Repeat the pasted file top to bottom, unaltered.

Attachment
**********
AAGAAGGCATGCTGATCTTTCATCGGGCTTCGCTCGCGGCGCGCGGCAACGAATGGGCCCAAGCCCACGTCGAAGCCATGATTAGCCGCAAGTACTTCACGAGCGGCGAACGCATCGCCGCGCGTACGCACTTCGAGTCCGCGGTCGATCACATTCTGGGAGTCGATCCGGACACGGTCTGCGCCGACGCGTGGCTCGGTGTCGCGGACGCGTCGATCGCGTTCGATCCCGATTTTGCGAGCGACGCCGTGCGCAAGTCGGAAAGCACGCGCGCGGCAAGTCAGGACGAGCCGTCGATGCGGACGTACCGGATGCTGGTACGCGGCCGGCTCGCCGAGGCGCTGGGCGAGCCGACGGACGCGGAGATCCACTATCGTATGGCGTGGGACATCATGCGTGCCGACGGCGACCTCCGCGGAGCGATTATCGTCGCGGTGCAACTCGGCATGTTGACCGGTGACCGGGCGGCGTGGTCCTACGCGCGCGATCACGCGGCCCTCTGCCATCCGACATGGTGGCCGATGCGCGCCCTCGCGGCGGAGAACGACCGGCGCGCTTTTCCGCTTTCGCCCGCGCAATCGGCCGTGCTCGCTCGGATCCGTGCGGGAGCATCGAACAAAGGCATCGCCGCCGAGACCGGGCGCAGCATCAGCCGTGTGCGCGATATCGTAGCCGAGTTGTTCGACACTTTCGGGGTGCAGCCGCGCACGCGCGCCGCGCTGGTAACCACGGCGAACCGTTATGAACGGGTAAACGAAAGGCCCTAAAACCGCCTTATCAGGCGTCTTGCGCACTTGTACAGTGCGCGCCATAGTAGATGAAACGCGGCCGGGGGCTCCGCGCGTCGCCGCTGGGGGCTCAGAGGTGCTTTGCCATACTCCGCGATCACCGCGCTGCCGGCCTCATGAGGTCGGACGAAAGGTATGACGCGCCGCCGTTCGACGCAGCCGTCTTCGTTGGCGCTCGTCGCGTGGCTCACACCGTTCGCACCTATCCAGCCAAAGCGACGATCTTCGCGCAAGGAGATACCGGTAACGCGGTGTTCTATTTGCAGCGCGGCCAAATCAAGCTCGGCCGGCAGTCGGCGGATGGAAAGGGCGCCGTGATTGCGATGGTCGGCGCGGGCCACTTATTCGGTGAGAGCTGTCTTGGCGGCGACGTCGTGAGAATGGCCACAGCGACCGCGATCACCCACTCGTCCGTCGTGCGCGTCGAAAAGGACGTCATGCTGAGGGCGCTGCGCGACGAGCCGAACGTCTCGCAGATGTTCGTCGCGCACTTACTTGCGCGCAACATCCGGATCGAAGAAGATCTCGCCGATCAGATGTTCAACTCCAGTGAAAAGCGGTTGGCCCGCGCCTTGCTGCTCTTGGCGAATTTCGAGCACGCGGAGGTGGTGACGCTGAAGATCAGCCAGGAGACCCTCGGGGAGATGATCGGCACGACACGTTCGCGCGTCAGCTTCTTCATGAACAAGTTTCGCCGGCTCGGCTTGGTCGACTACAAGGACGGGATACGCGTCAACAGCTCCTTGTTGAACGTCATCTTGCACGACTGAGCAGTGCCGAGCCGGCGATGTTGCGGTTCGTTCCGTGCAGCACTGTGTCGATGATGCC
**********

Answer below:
AAGAAGGCATGCTGATCTTTCATCGGGCTTCGCTCGCGGCGCGCGGCAACGAATGGGCCCAAGCCCACGTCGAAGCCATGATTAGCCGCAAGTACTTCACGAGCGGCGAACGCATCGCCGCGCGTACGCACTTCGAGTCCGCGGTCGATCACATTCTGGGAGTCGATCCGGACACGGTCTGCGCCGACGCGTGGCTCGGTGTCGCGGACGCGTCGATCGCGTTCGATCCCGATTTTGCGAGCGACGCCGTGCGCAAGTCGGAAAGCACGCGCGCGGCAAGTCAGGACGAGCCGTCGATGCGGACGTACCGGATGCTGGTACGCGGCCGGCTCGCCGAGGCGCTGGGCGAGCCGACGGACGCGGAGATCCACTATCGTATGGCGTGGGACATCATGCGTGCCGACGGCGACCTCCGCGGAGCGATTATCGTCGCGGTGCAACTCGGCATGTTGACCGGTGACCGGGCGGCGTGGTCCTACGCGCGCGATCACGCGGCCCTCTGCCATCCGACATGGTGGCCGATGCGCGCCCTCGCGGCGGAGAACGACCGGCGCGCTTTTCCGCTTTCGCCCGCGCAATCGGCCGTGCTCGCTCGGATCCGTGCGGGAGCATCGAACAAAGGCATCGCCGCCGAGACCGGGCGCAGCATCAGCCGTGTGCGCGATATCGTAGCCGAGTTGTTCGACACTTTCGGGGTGCAGCCGCGCACGCGCGCCGCGCTGGTAACCACGGCGAACCGTTATGAACGGGTAAACGAAAGGCCCTAAAACCGCCTTATCAGGCGTCTTGCGCACTTGTACAGTGCGCGCCATAGTAGATGAAACGCGGCCGGGGGCTCCGCGCGTCGCCGCTGGGGGCTCAGAGGTGCTTTGCCATACTCCGCGATCACCGCGCTGCCGGCCTCATGAGGTCGGACGAAAGGTATGACGCGCCGCCGTTCGACGCAGCCGTCTTCGTTGGCGCTCGTCGCGTGGCTCACACCGTTCGCACCTATCCAGCCAAAGCGACGATCTTCGCGCAAGGAGATACCGGTAACGCGGTGTTCTATTTGCAGCGCGGCCAAATCAAGCTCGGCCGGCAGTCGGCGGATGGAAAGGGCGCCGTGATTGCGATGGTCGGCGCGGGCCACTTATTCGGTGAGAGCTGTCTTGGCGGCGACGTCGTGAGAATGGCCACAGCGACCGCGATCACCCACTCGTCCGTCGTGCGCGTCGAAAAGGACGTCATGCTGAGGGCGCTGCGCGACGAGCCGAACGTCTCGCAGATGTTCGTCGCGCACTTACTTGCGCGCAACATCCGGATCGAAGAAGATCTCGCCGATCAGATGTTCAACTCCAGTGAAAAGCGGTTGGCCCGCGCCTTGCTGCTCTTGGCGAATTTCGAGCACGCGGAGGTGGTGACGCTGAAGATCAGCCAGGAGACCCTCGGGGAGATGATCGGCACGACACGTTCGCGCGTCAGCTTCTTCATGAACAAGTTTCGCCGGCTCGGCTTGGTCGACTACAAGGACGGGATACGCGTCAACAGCTCCTTGTTGAACGTCATCTTGCACGACTGAGCAGTGCCGAGCCGGCGATGTTGCGGTTCGTTCCGTGCAGCACTGTGTCGATGATGCC